As a screenwriter, having a personal website isn’t obligatory. For most screenwriters, a well-managed social media account or two is sufficient for advertising your accomplishments and letting people find you. But if you already have a website or want one, here are five smart ways writers can maximize their digital real estate.
1. Be Found
Implementing basic SEO increases your chances of being discovered via your website. For example, “Caribbean comedian” and “Chicago” are key terms on my website. Last year, I booked a show because a booker had a Google Alert for Caribbean comedians living in Chicago. Just be careful about posting your personal email address on your website. Having my email on my website and public social media accounts caused me to receive lots of spam. Be sure to use a contact form to hide your email while still letting new contacts reach you.
No website alternative: If you must make your email public, post it as an image or write it out like this: “your handle [at] email host [dot] com.” Choose a handle that’s close to your name or describes what you do.
2. Showcase Your Work
Trying to share your work via social media is tricky and limiting. For sharing portfolios, design a simple website using drag-and-drop builders like Weebly, Squarespace, or Wix. Nayna Agrawal keeps a beautifully simple website that puts her accomplishments and writing samples up front.
No website alternative: Create a page on a free blogging platform like Blogger, Medium, or Tumblr. Occasionally send a brief email about recent achievements to your industry contacts, including your school’s alumni department. I do this at least twice a year.
3. Join the Conversation
If you have something to say, publishing long-form commentary helps develop connections with like-minded collaborators. Your articles can be as simple as “A Totally Random Number of Great Films You Might Have Missed in 2016.”
No website alternative: Be a guest blogger or join a Twitter chat. Remember: you’re a screenwriter, not a blogger. Don’t get lost in trying to go viral or running a content mill. Your end goal should be to build your credibility as a screenwriter. Just write something relevant and share it. You might be retweeted by someone cool.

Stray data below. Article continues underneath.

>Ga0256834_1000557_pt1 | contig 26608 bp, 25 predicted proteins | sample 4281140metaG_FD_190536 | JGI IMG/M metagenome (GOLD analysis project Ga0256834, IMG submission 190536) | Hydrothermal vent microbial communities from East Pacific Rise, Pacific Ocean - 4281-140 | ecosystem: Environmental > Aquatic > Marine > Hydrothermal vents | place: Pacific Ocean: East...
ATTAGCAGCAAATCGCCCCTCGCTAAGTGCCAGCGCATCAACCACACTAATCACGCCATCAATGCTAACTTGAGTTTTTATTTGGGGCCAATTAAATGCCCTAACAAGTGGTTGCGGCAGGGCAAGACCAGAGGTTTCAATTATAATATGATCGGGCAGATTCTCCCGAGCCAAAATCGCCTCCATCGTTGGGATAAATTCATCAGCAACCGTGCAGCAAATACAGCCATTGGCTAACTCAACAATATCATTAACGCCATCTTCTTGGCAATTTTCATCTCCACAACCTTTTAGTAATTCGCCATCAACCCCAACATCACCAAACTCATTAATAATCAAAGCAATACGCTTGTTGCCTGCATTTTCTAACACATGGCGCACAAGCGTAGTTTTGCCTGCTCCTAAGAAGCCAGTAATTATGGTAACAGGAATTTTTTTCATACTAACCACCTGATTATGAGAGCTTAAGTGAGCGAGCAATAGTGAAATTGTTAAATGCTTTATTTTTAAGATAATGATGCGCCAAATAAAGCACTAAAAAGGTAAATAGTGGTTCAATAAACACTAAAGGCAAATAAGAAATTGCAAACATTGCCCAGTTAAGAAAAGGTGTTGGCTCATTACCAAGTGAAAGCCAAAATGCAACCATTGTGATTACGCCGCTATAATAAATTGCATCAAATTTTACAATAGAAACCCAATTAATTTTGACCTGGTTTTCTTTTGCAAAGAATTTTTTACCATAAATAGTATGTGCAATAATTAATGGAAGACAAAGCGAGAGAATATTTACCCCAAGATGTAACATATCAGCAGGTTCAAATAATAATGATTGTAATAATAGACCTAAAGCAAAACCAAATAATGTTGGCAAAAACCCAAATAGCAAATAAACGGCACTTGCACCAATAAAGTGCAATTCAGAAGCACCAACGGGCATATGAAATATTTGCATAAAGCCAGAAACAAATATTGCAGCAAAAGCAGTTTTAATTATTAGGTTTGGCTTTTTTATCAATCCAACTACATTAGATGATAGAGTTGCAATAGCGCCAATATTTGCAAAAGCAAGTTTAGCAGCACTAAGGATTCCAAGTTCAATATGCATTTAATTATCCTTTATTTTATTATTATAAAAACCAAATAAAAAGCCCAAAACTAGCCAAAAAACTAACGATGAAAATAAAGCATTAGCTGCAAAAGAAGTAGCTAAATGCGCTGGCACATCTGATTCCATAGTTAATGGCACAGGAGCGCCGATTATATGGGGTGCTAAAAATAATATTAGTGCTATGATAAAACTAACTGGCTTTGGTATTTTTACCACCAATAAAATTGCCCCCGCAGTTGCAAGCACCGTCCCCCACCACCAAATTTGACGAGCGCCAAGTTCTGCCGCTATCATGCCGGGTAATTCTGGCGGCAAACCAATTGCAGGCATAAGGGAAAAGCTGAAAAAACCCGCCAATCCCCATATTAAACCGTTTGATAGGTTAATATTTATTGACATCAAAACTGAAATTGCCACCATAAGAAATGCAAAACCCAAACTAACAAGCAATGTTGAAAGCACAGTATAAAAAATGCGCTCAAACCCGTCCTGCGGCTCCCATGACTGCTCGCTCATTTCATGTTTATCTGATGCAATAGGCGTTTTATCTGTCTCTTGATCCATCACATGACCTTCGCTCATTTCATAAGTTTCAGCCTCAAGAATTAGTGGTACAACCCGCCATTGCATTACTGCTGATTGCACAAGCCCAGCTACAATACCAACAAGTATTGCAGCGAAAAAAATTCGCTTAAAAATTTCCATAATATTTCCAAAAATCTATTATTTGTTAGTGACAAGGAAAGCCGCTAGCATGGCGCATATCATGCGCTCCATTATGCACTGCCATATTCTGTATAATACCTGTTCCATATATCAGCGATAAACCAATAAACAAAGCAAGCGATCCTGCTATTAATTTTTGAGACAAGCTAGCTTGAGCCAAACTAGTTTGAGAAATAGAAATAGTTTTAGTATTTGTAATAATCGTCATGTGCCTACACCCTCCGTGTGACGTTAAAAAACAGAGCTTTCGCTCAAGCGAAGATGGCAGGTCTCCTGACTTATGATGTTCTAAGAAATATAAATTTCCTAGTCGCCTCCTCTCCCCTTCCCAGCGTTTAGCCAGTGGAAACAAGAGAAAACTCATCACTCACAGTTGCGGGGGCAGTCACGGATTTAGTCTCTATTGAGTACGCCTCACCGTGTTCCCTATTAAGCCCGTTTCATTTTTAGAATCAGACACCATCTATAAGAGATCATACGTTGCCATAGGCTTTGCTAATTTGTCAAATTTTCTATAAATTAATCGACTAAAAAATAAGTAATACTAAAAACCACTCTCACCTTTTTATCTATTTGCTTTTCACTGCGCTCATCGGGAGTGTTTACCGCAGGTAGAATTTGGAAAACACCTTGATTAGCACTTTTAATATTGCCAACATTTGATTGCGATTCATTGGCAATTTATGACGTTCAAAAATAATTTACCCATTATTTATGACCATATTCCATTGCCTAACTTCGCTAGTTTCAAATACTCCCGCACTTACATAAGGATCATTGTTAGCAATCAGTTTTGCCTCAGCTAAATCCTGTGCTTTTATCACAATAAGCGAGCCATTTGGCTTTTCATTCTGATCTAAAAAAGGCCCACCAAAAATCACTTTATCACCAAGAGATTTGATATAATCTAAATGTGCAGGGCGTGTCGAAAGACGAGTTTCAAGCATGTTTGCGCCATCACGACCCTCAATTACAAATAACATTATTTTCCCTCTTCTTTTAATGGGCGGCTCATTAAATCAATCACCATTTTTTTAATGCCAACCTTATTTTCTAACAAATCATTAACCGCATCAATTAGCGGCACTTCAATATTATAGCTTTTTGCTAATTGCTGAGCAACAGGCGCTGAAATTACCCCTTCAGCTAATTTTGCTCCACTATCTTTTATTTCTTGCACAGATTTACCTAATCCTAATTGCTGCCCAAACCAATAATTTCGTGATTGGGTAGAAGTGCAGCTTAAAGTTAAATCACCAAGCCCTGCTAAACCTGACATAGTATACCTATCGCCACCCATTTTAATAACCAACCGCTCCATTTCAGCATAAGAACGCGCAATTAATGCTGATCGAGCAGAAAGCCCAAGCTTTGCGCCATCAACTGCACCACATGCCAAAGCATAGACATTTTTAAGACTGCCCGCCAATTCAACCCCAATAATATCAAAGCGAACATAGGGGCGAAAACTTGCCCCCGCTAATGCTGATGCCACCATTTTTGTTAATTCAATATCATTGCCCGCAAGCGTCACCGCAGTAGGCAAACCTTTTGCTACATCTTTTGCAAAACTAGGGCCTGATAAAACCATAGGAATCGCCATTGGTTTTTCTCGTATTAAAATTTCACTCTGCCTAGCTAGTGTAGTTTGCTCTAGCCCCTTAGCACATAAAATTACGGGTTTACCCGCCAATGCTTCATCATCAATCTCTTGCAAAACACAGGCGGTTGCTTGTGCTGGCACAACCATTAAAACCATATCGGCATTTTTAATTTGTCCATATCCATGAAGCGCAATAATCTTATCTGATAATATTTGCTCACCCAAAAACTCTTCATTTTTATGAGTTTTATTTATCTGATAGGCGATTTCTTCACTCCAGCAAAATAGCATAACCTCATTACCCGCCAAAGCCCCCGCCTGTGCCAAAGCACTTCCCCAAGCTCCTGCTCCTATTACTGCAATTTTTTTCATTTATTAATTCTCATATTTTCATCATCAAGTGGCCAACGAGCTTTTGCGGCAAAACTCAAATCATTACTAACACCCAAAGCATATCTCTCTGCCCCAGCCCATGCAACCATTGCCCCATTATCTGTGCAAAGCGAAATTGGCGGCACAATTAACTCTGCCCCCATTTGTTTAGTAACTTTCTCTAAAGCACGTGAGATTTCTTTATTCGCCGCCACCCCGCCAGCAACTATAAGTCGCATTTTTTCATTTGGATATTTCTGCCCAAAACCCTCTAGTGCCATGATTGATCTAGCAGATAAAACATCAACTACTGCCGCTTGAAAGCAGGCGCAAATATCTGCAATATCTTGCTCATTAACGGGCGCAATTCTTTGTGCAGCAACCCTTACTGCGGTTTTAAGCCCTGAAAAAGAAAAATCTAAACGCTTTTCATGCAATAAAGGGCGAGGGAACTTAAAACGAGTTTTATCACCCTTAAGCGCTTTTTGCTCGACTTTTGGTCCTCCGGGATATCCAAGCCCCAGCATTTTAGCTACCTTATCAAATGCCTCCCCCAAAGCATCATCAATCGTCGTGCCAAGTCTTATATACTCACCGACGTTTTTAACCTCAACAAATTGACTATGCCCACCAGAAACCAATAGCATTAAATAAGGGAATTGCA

4. Be a Fan
Since the days of Awkward Black Girl, Issa Rae has been a champion of promoting fellow artists. Through her YouTube channel, Short Film Sundays, and website, she helps audiences discover new talent while staying relevant and accessible to the next generation of content creators. Some of my most shared posts feature shout outs to writers and performers I admire. Your website doesn’t have to be all about you. In fact, sharing your platform is perfect for meaningful networking and relationship building.
No website alternative: If you have a public social media profile or website, repost content by creators you respect.
5. Promote Your Side Hustle
For most aspiring screenwriters, it will take years before we get our big break. Last year, I spent about $500 on website hosting fees and screenwriting contests. Working writers like John August and Amanda Pendolino use their websites to offer writing-related services or products, such as law essay writing services. John promotes his screenwriting software, card game, and writer emergency pack. Amanda offers script editing and coverage services.
Don’t be bogged down by all that “how to market your online business” noise. Your goal is to be a working screenwriter, not a “get rich quick” scammer. Last year, I spent zero dollars on advertising but generated enough income through my website to cover career expenses and help with the rent. I would be homeless without my husband, but at least I got paid to write. Effective promotion can be as simple as dropping a link in your email signature and mentioning it in your social media bio.
No website alternative: Announce your marketable skills with a free profile on LinkedIn, Upwork, or Fiverr.